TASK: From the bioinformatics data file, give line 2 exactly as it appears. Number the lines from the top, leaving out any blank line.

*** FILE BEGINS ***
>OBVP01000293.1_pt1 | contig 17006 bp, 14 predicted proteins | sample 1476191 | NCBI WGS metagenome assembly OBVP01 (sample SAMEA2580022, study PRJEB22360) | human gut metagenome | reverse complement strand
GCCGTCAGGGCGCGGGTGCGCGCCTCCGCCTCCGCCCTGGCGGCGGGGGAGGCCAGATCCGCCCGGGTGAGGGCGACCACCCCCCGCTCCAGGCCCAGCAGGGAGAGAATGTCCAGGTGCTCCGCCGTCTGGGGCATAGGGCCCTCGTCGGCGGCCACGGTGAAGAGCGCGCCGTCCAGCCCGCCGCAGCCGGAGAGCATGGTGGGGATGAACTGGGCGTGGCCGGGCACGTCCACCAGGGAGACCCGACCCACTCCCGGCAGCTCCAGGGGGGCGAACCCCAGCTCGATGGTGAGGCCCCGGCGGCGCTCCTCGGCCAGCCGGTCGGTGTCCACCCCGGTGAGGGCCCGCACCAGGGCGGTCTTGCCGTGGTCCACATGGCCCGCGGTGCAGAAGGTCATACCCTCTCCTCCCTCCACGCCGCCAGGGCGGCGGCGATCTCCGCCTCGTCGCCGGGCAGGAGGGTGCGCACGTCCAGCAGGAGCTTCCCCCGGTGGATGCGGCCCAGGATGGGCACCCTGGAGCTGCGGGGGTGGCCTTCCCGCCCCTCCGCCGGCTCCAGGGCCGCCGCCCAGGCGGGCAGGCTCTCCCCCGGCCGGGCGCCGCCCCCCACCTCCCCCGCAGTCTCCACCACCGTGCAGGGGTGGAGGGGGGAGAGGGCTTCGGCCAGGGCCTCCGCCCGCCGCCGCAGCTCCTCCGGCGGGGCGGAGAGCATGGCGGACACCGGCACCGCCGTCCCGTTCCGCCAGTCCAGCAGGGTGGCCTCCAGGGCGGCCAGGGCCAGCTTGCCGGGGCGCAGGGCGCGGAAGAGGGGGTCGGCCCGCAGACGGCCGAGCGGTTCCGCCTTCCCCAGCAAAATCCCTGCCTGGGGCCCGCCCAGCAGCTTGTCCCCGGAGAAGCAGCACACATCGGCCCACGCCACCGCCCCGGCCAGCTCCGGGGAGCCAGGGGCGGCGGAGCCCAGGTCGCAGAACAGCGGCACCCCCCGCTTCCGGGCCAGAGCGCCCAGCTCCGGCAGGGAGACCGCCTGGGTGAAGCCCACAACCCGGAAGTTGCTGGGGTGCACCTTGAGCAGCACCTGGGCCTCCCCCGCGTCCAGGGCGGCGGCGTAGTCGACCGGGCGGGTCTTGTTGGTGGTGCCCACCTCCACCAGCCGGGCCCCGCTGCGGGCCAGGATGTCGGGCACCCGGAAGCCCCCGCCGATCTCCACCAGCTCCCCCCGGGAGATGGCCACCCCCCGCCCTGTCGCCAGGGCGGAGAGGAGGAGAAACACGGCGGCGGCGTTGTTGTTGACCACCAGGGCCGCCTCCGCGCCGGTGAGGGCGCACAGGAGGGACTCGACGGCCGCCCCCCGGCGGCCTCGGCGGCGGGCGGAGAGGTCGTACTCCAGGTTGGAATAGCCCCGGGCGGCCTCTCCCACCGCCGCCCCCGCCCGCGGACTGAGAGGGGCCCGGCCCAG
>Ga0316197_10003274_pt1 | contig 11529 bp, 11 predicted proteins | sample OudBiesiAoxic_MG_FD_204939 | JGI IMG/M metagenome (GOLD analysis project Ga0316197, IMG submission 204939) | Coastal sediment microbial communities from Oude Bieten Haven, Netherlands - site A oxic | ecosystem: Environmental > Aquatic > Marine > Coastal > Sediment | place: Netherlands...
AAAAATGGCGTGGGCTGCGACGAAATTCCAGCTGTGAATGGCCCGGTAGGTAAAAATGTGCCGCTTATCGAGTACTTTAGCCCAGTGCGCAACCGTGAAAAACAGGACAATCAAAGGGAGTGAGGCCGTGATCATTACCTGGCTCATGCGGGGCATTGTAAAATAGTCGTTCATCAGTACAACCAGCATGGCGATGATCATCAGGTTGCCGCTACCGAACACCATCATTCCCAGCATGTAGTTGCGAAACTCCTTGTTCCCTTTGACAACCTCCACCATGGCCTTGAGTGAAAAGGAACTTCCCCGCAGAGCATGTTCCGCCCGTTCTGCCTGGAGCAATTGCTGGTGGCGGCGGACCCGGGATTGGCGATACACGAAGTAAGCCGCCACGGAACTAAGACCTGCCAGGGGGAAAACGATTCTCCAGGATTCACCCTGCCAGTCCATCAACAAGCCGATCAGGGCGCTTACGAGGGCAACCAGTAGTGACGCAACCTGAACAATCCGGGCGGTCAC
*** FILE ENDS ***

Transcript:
GCCGTCAGGGCGCGGGTGCGCGCCTCCGCCTCCGCCCTGGCGGCGGGGGAGGCCAGATCCGCCCGGGTGAGGGCGACCACCCCCCGCTCCAGGCCCAGCAGGGAGAGAATGTCCAGGTGCTCCGCCGTCTGGGGCATAGGGCCCTCGTCGGCGGCCACGGTGAAGAGCGCGCCGTCCAGCCCGCCGCAGCCGGAGAGCATGGTGGGGATGAACTGGGCGTGGCCGGGCACGTCCACCAGGGAGACCCGACCCACTCCCGGCAGCTCCAGGGGGGCGAACCCCAGCTCGATGGTGAGGCCCCGGCGGCGCTCCTCGGCCAGCCGGTCGGTGTCCACCCCGGTGAGGGCCCGCACCAGGGCGGTCTTGCCGTGGTCCACATGGCCCGCGGTGCAGAAGGTCATACCCTCTCCTCCCTCCACGCCGCCAGGGCGGCGGCGATCTCCGCCTCGTCGCCGGGCAGGAGGGTGCGCACGTCCAGCAGGAGCTTCCCCCGGTGGATGCGGCCCAGGATGGGCACCCTGGAGCTGCGGGGGTGGCCTTCCCGCCCCTCCGCCGGCTCCAGGGCCGCCGCCCAGGCGGGCAGGCTCTCCCCCGGCCGGGCGCCGCCCCCCACCTCCCCCGCAGTCTCCACCACCGTGCAGGGGTGGAGGGGGGAGAGGGCTTCGGCCAGGGCCTCCGCCCGCCGCCGCAGCTCCTCCGGCGGGGCGGAGAGCATGGCGGACACCGGCACCGCCGTCCCGTTCCGCCAGTCCAGCAGGGTGGCCTCCAGGGCGGCCAGGGCCAGCTTGCCGGGGCGCAGGGCGCGGAAGAGGGGGTCGGCCCGCAGACGGCCGAGCGGTTCCGCCTTCCCCAGCAAAATCCCTGCCTGGGGCCCGCCCAGCAGCTTGTCCCCGGAGAAGCAGCACACATCGGCCCACGCCACCGCCCCGGCCAGCTCCGGGGAGCCAGGGGCGGCGGAGCCCAGGTCGCAGAACAGCGGCACCCCCCGCTTCCGGGCCAGAGCGCCCAGCTCCGGCAGGGAGACCGCCTGGGTGAAGCCCACAACCCGGAAGTTGCTGGGGTGCACCTTGAGCAGCACCTGGGCCTCCCCCGCGTCCAGGGCGGCGGCGTAGTCGACCGGGCGGGTCTTGTTGGTGGTGCCCACCTCCACCAGCCGGGCCCCGCTGCGGGCCAGGATGTCGGGCACCCGGAAGCCCCCGCCGATCTCCACCAGCTCCCCCCGGGAGATGGCCACCCCCCGCCCTGTCGCCAGGGCGGAGAGGAGGAGAAACACGGCGGCGGCGTTGTTGTTGACCACCAGGGCCGCCTCCGCGCCGGTGAGGGCGCACAGGAGGGACTCGACGGCCGCCCCCCGGCGGCCTCGGCGGCGGGCGGAGAGGTCGTACTCCAGGTTGGAATAGCCCCGGGCGGCCTCTCCCACCGCCGCCCCCGCCCGCGGACTGAGAGGGGCCCGGCCCAG